Posts for February 2006

New Course on Social Software


newcourse.jpgThe Grammar of Technologies for Cooperation
New Course by Trebor Scholz
Department of Media Study
The State University of New York at Buffalo
Spring 2006

Syllabus Online

Course Description

This course introduces the history, realities and potentials of collaborative technologies. The particular focus is on the field of culture. Debates about online collaboration and social networking often do not go beyond the management rhetoric of business. Effectiveness and group dynamics are they key issues in streamlining corporate group work. The Grammar of Technologies for Collaboration investigates historical perspectives on tools for collaboration and traces their influence on communication.

A recent study of The Pew Internet & American Life Project reports that 51 million Americans of all ages (and 57% of all US teenagers) have contributed content online. They wrote blog entries, book reviews, uploaded mp3s and video, or podcasts. The average European Internet user spends 10 hours 15 minutes a week online. Artists use this huge participatory potential to create input-driven projects. But often web-based rooms are opened and nobody comes to party. What are the needed incentives for people to participate? Video makers use video blogs to create an offline audience for their tapes. Artists use blogs as portfolios, for day-to-day reflection, and as platforms for their work as public intellectuals. Art activist groups further their political agendas. Artists form social networks to create sustaining venues for their work and contexts for their ideas. Inexpensive social networking tools create new publics for cultural producers. A culture of widespread free sharing emerges along with the development of social software tools. Media theorists argue that a creative cooperative proficiency is the key skill for the next decade. After successful completion of this course you will have a deeper practical, historical, theoretical, and political understanding of contemporary media spheres.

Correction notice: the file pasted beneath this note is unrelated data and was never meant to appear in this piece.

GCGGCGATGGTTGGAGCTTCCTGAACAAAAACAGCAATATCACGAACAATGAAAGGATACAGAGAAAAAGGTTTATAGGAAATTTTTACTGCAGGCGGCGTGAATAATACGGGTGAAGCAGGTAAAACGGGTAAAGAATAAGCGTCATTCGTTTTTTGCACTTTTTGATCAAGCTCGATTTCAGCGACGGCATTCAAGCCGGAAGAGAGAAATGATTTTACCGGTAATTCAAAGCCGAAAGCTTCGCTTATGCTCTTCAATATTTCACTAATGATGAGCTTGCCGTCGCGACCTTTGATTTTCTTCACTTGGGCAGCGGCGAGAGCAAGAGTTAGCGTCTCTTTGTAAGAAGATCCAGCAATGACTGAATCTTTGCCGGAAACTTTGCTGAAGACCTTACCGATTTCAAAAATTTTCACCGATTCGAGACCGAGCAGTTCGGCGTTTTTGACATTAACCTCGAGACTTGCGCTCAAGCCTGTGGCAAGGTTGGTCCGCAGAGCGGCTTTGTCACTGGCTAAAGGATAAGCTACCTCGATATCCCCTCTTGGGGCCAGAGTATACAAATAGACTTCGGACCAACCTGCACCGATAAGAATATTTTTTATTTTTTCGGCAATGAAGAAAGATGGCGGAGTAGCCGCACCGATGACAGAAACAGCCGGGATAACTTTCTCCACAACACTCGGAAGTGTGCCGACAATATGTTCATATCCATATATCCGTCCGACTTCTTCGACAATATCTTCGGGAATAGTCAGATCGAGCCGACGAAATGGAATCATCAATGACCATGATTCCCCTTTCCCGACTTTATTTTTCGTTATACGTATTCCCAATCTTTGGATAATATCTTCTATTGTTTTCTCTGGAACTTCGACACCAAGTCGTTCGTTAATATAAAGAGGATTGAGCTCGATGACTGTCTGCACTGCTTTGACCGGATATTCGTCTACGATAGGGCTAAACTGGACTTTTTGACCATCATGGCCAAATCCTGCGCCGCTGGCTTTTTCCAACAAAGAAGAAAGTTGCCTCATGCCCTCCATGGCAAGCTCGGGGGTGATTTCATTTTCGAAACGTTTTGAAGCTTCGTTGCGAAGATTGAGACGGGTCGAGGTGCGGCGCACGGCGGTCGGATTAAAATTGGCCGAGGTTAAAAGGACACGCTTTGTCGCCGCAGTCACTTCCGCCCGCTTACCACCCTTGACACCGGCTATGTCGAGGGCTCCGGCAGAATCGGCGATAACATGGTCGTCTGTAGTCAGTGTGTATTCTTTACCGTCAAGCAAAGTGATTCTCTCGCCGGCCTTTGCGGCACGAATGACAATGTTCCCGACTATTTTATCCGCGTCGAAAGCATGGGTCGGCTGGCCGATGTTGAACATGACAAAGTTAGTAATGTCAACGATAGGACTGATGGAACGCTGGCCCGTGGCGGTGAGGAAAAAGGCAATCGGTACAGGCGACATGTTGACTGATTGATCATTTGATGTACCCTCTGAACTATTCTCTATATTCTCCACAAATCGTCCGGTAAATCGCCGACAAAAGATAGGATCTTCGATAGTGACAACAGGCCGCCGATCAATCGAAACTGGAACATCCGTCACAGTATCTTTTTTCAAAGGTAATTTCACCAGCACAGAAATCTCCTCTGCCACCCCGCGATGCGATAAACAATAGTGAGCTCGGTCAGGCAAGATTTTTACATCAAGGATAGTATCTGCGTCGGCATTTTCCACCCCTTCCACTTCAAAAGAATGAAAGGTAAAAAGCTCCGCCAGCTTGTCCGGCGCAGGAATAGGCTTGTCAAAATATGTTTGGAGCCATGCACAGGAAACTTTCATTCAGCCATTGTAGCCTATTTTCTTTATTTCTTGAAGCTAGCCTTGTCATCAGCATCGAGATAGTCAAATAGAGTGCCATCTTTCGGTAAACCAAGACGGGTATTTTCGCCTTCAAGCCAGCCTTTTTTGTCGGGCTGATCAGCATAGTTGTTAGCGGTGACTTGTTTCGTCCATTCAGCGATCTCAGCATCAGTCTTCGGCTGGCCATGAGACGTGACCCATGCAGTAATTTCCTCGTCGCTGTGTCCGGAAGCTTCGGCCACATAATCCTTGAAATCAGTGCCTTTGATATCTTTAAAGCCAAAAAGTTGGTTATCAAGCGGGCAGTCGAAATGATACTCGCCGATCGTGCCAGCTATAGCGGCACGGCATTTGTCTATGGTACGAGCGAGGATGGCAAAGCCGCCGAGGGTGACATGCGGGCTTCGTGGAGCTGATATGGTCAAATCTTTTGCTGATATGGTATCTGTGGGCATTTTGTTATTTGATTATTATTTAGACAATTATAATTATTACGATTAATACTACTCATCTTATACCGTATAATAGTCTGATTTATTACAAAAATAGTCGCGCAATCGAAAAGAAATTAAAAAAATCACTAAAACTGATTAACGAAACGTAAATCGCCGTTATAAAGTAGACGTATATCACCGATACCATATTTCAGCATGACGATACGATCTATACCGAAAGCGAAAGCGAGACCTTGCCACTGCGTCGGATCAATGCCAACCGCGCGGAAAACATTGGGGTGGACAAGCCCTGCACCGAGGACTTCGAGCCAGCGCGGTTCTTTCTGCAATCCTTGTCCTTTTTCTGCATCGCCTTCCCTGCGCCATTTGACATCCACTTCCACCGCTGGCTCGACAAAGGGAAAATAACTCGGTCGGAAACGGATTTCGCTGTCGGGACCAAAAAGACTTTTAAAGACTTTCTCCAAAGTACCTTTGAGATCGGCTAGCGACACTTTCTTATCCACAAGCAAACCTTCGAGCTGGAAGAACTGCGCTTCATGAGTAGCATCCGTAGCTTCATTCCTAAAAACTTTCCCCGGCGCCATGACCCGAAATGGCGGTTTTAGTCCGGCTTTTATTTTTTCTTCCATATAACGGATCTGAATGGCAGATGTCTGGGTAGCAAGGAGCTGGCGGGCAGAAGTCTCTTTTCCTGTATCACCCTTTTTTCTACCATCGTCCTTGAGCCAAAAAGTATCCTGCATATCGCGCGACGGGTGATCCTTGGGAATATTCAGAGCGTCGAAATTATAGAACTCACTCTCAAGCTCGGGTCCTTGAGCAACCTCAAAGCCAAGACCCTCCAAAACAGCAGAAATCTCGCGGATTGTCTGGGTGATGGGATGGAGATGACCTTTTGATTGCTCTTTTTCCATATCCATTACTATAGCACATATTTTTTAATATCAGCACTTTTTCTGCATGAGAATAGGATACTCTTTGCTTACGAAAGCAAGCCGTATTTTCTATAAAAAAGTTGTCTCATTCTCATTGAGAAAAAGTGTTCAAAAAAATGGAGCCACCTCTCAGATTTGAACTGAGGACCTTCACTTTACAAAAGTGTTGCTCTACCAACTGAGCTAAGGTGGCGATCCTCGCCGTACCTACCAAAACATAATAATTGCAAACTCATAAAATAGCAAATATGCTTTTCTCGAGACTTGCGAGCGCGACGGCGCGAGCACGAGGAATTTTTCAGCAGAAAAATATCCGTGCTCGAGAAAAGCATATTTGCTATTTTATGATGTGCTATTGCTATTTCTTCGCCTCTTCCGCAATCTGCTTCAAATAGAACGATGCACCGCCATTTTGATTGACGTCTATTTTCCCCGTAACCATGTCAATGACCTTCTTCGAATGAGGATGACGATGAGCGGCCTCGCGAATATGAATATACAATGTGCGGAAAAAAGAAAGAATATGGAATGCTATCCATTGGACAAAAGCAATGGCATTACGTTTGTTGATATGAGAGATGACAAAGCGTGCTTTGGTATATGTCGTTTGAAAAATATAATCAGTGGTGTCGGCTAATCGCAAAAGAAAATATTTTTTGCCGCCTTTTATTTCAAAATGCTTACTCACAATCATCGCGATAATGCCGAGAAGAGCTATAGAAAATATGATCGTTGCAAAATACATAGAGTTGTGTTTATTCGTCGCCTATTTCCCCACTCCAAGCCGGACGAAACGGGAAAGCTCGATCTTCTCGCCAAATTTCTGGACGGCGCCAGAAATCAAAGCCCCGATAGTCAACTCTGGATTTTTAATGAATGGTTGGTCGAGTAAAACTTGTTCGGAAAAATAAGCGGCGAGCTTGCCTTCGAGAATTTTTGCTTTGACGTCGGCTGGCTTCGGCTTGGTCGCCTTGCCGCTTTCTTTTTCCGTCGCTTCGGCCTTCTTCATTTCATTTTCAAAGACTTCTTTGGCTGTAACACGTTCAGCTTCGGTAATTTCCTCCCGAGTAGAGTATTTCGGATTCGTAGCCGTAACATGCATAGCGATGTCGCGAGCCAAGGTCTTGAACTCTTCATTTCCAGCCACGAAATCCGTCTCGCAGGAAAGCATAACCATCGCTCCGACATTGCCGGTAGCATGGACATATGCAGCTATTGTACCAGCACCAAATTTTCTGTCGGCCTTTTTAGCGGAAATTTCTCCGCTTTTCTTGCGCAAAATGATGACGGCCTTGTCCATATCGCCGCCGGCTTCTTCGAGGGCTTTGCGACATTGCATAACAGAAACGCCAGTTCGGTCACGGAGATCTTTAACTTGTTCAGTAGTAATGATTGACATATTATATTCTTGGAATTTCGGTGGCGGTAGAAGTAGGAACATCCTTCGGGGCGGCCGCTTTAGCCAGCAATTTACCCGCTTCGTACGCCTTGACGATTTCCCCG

We will read, discuss ...


Originally posted on 'journalisms' by Rhizome




Issue 9: Dossier: Artistic Production and Collecting

ARTECONTEXTO, art culture and new media is a magazine about the art of today that is intended to stimulate discussion and theoretical analysis of artistic practices in the international context. It pays particular attention to new media and ARTECONTEXTO is a bridge connecting Europe and Latin America.

The profound changes that the world of art is undergoing call for new approaches. Artistic practices are now affected by formulas coming from other fields which call for greater complexity in their analysis and new and different tools of understanding. ARTECONTEXTO takes up and reflects this complexity and constitutes a new critical space in progress.

Issue 9: Dossier: Artistic Production and Collecting--+ Intervention in Space: Dan Perjovschi + Antoni Muntadas + John Baldessari + Ignasi Aballì + Austria in ARCO 06 + Entrevistas + Cybercontext + Info + Books + Reviews.

ARTECONTEXTO is a quarterly publication in Spanish and English. 156 pages in colour. Distributed around the world in specialised bookstores. Publisher and Managing Editor: Alicia Murría; Subscribe before 15th February at a 10% discount.


Originally posted on networked_performance by jo

[iDC] The Social Machine of Events



We Don't Need Event Divas!!